A Realistic Look At Conservatism
Some time ago we examined a few of the potential pitfalls of both liberalism and conservatism. As these ideologies are at the very center of contemporary political dialogue—particularly for the increasingly divided evangelical Church—it may be helpful to spend a little time better understanding the strengths and weakness of each of these ideologies. In our previous piece we argued that liberalism can tend to be utopian which can thereby lead to an unrealistic outlook on the possibilities of political action. On the other end of the spectrum, conservatism can be utilitarian and therefore slide into an acceptance of things that are unjust. We now continue our discussion by looking at some of the strengths and weaknesses of the conservative movement, specifically, the evangelical branch of conservatism.
For better or worse, evangelical conservatives have labored under the label “Religious Right” for over three decades now. The movement has tasted its share of victories and realized the agony of defeat. And through it all the various spokespeople for the movement have garnered enough attention to become the faces of Christianity in America. The apolitical witness of Billy Graham was replaced by the vociferous presence of James Dobson, Jerry Falwell, and Pat Robertson. Their ability to create controversial sound bites made them a favorite scapegoat for the media, but, love ‘em or hate ‘em, there was no denying the incredible amount of influence these evangelical giants wielded. True, the evangelical political movement has always had a diverse group of participants (Sider, Campolo, and Wallis have been in the political realm for at least as long as the aforementioned conservatives), but the effectiveness with which the Religious Right dominated the evangelical political climate made any dissenting voices faint and paltry.
It would be easy to turn this into a diatribe against the ill-effects created by the Religious Right, but that is too simple a narrative. Reality is always more complex than some would like. Has the Religious Right left a trail of destruction in its wake? Absolutely. But has it also done some incredible services for the Body of Christ? Again, absolutely. The tone with which evangelicals engaged the culture war not always communicated the love of Christ, but there is no denying the fact that the vast majority of these “culture warriors” are motivated by a sincere desire to honor God and influence the culture for the better.
In many cases a person or group’s biggest strengths can also be their biggest weaknesses, and this is certainly true with evangelical conservatism. Taken as a whole, conservative evangelicals are very concerned with having an orthodox theology, but this correct understanding of the Gospel does not always translate into living out that Gospel. In other words, they can be more focused on orthodoxy than orthopraxy. And while the Religious Right generally loves the Church (contra many of their liberal counterparts) they have sometimes struggled demonstrating that love to the least of these. Finally, the conservative movement of evangelicalism has done a great job of articulating the reasons why Christians need to be involved in the public square, but it is to the Body’s everlasting shame that this participation has become so syncretistic with the Republican Party that in many cases the Church and the GOP seem to be indistinguishable.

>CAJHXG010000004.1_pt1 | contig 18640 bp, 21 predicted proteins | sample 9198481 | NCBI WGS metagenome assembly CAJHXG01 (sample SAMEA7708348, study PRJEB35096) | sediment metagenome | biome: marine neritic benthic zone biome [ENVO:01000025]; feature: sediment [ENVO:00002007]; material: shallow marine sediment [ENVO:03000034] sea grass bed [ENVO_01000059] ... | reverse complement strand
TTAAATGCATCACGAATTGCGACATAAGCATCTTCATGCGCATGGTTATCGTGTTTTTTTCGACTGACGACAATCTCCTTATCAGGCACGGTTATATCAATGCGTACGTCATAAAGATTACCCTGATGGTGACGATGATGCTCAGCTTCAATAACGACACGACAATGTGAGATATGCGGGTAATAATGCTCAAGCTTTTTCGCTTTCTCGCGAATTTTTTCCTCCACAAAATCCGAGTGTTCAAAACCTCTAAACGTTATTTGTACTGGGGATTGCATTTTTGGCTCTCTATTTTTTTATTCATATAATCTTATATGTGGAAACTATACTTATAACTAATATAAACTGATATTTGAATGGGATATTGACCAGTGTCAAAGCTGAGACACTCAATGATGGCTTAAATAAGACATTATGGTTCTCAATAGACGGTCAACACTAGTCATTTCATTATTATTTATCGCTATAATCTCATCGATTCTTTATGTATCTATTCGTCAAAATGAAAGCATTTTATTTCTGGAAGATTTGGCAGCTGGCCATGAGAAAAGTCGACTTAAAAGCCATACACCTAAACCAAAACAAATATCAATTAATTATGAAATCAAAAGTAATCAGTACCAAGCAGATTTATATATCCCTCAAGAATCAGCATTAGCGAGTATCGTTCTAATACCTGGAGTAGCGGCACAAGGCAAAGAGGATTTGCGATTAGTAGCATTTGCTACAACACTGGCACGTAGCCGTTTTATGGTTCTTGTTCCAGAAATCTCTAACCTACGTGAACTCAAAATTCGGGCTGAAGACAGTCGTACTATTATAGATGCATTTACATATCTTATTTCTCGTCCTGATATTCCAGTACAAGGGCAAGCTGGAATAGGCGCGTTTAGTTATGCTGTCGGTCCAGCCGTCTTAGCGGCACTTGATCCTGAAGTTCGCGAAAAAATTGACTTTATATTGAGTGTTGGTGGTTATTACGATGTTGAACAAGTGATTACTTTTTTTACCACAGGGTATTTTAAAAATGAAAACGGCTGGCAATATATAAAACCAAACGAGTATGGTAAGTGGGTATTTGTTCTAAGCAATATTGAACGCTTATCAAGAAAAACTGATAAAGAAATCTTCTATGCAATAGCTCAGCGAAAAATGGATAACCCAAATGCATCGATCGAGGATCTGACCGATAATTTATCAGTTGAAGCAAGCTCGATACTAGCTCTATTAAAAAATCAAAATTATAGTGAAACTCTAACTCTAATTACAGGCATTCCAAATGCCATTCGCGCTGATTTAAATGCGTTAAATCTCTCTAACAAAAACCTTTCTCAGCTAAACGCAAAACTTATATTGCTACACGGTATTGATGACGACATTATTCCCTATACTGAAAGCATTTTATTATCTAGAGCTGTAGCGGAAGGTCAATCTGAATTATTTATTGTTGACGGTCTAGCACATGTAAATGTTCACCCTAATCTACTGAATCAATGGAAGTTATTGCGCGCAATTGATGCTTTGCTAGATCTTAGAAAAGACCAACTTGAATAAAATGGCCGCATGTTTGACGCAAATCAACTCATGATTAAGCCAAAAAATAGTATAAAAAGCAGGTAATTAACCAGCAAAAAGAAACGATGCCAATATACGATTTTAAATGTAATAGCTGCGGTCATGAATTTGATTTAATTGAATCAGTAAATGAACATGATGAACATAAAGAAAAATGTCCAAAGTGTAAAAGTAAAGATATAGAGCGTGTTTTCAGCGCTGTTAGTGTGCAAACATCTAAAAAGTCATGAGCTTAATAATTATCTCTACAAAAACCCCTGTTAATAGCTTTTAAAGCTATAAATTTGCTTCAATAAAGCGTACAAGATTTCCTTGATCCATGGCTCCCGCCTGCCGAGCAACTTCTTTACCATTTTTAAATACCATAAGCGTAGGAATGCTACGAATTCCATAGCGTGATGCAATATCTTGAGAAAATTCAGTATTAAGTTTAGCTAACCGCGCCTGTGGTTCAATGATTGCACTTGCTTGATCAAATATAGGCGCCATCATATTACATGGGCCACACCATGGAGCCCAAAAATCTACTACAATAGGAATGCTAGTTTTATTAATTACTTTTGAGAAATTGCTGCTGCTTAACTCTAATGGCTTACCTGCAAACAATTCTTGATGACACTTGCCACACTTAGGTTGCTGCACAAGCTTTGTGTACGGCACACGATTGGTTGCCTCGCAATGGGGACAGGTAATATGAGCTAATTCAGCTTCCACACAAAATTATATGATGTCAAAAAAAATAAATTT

Yet, despite their many shortcomings, the Religious Right is still in a position to be used mightily for the Kingdom of God. And rather than become just another group of voices slamming the blemishes of the movement, it is time for us to hold evangelical conservatives to a higher standard, all the while demonstrating a deep commitment to the Body of Christ and love for His bride. We must encourage all Christians to love God and their neighbors, to be Gospel driven people who are foremost concerned with how our actions reflect on the call of Christ on our lives. There are many political battles that are worth fighting, but they must not be won at the expense of our public witness. It will take quite some time to undo the damage that the culture war has done to our witness, but that is a journey worth taking.
To read last month’s reflection on evangelical liberalism click here.